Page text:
kriging - [spatial statistics (use for geostatistics)] An interpolation technique in which the surrounding measured values are weighted to derive a predicted value for an unmeasured location.
Kriging developed by Georges Matheron, as the "theory of regionalized variables", and D.G. Krige as an optimal method of interpolation for use in the mining industry
- the basis of this technique is the rate at which the variance between points changes over space ...
Kriging is a group of geostatistical techniques to interpolate the value of a random field (e.g. the elevation Z of the landscape as a function of the geographic location) at an unobserved location from observations of its value at nearby locations.
GIS Dictionary > kriging
Definitions for GIS terms related to operations such as analysis, GIS modeling and web-based GIS, cartography, and Esri software.
Kriging techniques determine window configuration and weighting factors as a function of the spatial autocorrelation in the sample set.
Of the methods which did not use elevation as ancillary information, ~ was most visually plausible. ~ gave better results than optimal inverse distance when data were anisotropic.
The co-~ uses beside semivariograms for each variable also cross-variograms for the variable couples. Let us consider the simple case of two variables. We have n sample points of the primary variable and m sample points of the single secondary variable (for simple writing we suppose m=n+1).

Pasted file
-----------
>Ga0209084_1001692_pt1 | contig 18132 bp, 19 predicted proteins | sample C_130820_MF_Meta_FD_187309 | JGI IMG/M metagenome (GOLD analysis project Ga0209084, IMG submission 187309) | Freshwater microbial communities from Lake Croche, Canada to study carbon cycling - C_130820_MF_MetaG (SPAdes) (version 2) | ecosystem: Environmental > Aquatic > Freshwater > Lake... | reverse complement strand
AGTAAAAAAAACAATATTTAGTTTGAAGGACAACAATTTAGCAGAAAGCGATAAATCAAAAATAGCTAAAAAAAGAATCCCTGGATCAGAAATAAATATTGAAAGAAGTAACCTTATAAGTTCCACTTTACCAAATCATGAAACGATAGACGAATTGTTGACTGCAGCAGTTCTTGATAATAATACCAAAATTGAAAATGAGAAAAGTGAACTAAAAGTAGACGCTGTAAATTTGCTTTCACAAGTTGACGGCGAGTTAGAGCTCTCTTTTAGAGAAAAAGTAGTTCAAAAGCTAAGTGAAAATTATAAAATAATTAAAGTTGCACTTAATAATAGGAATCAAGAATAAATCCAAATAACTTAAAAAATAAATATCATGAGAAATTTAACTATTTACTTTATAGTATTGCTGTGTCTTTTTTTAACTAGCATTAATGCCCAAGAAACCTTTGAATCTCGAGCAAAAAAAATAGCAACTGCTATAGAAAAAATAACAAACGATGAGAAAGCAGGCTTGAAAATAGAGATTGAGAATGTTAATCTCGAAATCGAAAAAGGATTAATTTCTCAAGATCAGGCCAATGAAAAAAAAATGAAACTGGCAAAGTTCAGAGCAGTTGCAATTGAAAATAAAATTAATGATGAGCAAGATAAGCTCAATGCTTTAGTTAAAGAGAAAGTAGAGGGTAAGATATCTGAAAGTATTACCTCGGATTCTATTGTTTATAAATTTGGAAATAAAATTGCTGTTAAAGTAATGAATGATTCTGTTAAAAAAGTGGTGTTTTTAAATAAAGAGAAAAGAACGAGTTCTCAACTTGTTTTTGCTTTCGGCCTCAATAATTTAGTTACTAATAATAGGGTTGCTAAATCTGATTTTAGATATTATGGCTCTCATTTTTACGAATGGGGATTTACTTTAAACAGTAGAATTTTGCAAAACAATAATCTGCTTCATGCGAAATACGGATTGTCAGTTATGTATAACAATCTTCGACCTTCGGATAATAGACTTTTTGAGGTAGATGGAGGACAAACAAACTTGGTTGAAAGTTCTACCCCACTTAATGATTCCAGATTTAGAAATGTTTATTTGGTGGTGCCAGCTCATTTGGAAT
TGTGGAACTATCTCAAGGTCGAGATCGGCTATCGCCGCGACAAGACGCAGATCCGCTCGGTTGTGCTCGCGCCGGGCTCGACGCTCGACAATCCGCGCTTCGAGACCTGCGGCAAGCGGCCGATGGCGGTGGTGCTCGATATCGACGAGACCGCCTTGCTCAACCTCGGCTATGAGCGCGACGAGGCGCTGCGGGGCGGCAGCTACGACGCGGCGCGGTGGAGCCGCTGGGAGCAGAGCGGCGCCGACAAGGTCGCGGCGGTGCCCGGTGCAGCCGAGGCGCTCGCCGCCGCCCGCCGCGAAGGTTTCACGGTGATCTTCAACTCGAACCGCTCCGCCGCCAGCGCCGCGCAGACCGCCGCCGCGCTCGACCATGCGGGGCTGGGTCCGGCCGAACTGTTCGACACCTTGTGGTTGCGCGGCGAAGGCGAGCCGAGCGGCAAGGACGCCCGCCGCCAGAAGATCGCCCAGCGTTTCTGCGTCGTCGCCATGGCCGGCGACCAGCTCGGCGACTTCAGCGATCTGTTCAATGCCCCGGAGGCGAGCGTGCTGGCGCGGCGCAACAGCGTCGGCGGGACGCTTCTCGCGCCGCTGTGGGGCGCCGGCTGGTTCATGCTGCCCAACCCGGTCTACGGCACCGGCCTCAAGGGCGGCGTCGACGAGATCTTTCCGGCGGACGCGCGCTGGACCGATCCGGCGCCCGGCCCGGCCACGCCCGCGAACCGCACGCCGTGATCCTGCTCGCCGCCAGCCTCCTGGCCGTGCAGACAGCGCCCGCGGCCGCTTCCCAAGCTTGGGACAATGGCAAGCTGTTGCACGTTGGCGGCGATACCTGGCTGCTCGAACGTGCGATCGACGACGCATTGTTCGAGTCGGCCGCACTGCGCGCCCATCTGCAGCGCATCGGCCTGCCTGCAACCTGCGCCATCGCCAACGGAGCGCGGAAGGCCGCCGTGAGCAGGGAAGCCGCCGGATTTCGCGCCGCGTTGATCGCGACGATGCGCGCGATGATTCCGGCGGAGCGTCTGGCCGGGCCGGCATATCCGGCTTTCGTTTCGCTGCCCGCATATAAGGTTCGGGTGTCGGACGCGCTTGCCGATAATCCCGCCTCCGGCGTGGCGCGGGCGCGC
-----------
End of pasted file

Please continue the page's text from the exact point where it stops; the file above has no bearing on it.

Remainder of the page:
An interpolation technique in which the surrounding measured values are weighted to derive a predicted value for an unmeasured location. Weights are based on the distance between the measured points, the prediction locations, and the overall spatial arrangement among the measured points.
~ - A mathematical interpolation method based on the use of a generalized least-squares algorithm. It was first developed for mining applications but is now commonly used for 3-D geographic data processing.
Simple ~ is now the default ~ method; in previous versions, the default was Ordinary ~. The change was made because of the flexibility of the new Multiplicative Skewing normal score transformation.
Mask environment ...
~ p. 212 a geostatistical technique for interpolation that uses information about the spatial autocorrelation in the vicinity of each point to provide 'optimal' interpolation (in the sense of greater use of the information provided by the spatial arrangement). L
Digital elevation models (DEM), triangulated irregular networks (TIN), Edge finding algorithms, Theissen Polygons, Fourier analysis, Weighted moving averages, Inverse Distance Weighted, Moving averages, ~, Spline, ...
Other highly complex interpolation methods exist such as ~. ~A complex geostatistical technique that employs semivariograms to interpolate the values of an input point layer and is more akin to a regression analysis.
This interpolation method is not always appropriate, so there are other methods including Fixed-radius Local Averaging, Inverse Distance Weighted, Trend Surface, Splines, and ~.
These three techniques are Linear interpolation, which effectively runs a straight line between the points with altitude values, the Cubic Spline, which interpolates a smooth curve through the given data points, and Statistical interpolation using ~ semi-variograms.
Image analysis: filters, edge detection, cluster analysis, segmentation
Digital Terrain Analysis: generate geomorphometric indexes, channel networks, profiles, contour lines, ...
Geostatistics: modules for variogram fitting and ~ ...
See also: What is the meaning of Model, Analysis, Interpolation, Information, GIS?